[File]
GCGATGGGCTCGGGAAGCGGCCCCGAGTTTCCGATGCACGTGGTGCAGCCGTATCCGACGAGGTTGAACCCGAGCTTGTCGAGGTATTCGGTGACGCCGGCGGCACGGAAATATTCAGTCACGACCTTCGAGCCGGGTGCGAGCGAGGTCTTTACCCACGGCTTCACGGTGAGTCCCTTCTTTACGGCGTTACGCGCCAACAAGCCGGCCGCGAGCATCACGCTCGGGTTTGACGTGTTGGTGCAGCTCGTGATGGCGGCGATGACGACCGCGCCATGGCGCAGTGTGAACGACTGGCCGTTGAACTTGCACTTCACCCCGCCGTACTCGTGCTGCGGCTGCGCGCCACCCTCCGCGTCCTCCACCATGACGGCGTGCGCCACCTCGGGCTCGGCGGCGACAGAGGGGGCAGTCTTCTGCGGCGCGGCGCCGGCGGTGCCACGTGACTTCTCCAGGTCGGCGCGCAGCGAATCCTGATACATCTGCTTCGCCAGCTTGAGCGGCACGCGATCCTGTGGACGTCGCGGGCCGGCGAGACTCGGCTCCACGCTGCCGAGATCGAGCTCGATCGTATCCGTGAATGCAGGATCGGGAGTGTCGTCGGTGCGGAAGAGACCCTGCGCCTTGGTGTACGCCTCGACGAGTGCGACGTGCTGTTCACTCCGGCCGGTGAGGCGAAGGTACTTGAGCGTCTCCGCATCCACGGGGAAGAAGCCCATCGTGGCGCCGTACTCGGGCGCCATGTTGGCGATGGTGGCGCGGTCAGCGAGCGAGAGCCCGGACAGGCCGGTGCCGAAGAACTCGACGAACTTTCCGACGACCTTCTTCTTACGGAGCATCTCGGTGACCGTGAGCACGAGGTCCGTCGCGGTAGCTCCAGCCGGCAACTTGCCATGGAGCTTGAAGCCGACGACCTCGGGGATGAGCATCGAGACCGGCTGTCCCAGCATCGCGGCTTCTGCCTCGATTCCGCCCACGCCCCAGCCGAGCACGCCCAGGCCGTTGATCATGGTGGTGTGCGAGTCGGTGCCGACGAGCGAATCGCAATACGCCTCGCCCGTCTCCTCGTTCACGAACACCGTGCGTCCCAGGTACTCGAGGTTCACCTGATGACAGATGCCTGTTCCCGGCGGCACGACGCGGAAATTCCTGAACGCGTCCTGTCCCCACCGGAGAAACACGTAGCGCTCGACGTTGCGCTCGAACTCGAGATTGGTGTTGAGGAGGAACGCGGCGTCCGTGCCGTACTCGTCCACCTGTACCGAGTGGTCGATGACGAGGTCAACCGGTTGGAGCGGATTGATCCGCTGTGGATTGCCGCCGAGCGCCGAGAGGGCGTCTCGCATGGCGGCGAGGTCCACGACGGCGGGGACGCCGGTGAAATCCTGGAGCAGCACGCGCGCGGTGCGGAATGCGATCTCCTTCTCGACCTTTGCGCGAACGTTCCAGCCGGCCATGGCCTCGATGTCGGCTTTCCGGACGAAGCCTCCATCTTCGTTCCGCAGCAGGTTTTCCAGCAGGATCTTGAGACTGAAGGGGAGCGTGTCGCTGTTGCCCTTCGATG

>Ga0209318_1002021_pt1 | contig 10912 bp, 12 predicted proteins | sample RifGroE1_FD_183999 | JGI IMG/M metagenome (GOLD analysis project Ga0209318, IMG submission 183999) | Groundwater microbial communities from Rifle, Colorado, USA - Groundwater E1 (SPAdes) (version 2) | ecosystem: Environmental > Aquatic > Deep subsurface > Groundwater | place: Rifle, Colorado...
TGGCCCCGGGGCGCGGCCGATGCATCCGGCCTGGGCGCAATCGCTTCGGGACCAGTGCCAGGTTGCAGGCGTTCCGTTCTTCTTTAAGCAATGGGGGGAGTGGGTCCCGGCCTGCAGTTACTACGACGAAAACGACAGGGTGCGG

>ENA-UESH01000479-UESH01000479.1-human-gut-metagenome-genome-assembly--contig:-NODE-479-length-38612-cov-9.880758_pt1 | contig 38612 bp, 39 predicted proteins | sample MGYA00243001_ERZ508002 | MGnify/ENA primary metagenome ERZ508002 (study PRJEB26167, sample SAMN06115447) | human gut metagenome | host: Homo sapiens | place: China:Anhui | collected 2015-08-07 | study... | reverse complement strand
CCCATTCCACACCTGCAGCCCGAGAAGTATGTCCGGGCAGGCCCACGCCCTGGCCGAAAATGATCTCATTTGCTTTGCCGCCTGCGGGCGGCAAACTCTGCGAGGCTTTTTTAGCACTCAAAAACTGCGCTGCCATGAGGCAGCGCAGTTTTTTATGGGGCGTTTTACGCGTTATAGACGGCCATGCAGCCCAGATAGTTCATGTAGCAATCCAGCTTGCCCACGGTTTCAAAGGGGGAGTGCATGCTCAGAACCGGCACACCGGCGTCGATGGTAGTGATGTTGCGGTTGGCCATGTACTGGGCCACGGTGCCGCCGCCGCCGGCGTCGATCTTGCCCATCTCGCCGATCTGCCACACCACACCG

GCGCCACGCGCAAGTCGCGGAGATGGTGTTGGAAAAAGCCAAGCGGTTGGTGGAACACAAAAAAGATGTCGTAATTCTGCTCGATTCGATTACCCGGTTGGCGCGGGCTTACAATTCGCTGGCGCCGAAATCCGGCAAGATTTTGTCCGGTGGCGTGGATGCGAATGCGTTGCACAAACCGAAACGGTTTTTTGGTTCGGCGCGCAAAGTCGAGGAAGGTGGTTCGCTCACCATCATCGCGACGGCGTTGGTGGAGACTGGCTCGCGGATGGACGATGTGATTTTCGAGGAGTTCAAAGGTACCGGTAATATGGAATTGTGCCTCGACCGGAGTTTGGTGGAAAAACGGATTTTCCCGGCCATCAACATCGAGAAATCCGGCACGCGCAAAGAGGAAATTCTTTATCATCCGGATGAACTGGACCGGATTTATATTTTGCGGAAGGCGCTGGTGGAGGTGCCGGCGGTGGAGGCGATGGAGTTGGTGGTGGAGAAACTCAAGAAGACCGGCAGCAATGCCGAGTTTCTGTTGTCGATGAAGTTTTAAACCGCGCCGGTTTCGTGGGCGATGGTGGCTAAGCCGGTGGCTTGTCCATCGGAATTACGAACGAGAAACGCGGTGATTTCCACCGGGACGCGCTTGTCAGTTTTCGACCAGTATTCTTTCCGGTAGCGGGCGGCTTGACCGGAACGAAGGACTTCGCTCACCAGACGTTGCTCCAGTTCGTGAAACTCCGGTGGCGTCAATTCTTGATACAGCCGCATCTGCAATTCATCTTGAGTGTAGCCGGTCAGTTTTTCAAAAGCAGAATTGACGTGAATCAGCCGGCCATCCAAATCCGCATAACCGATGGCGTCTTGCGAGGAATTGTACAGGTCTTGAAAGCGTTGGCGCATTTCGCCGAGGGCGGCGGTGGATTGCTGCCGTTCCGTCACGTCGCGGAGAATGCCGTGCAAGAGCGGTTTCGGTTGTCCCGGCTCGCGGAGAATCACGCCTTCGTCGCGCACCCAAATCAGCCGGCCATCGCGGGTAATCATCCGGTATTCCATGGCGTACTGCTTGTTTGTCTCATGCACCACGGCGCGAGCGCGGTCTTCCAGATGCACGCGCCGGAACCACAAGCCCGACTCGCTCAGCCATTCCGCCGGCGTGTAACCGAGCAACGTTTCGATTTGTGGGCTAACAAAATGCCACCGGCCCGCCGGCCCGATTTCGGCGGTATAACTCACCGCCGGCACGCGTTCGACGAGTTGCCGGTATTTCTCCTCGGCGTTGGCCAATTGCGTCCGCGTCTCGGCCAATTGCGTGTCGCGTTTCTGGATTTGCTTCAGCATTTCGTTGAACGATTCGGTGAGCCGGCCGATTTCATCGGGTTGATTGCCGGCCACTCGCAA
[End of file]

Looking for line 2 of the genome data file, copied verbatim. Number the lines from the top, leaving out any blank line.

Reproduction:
>Ga0209318_1002021_pt1 | contig 10912 bp, 12 predicted proteins | sample RifGroE1_FD_183999 | JGI IMG/M metagenome (GOLD analysis project Ga0209318, IMG submission 183999) | Groundwater microbial communities from Rifle, Colorado, USA - Groundwater E1 (SPAdes) (version 2) | ecosystem: Environmental > Aquatic > Deep subsurface > Groundwater | place: Rifle, Colorado...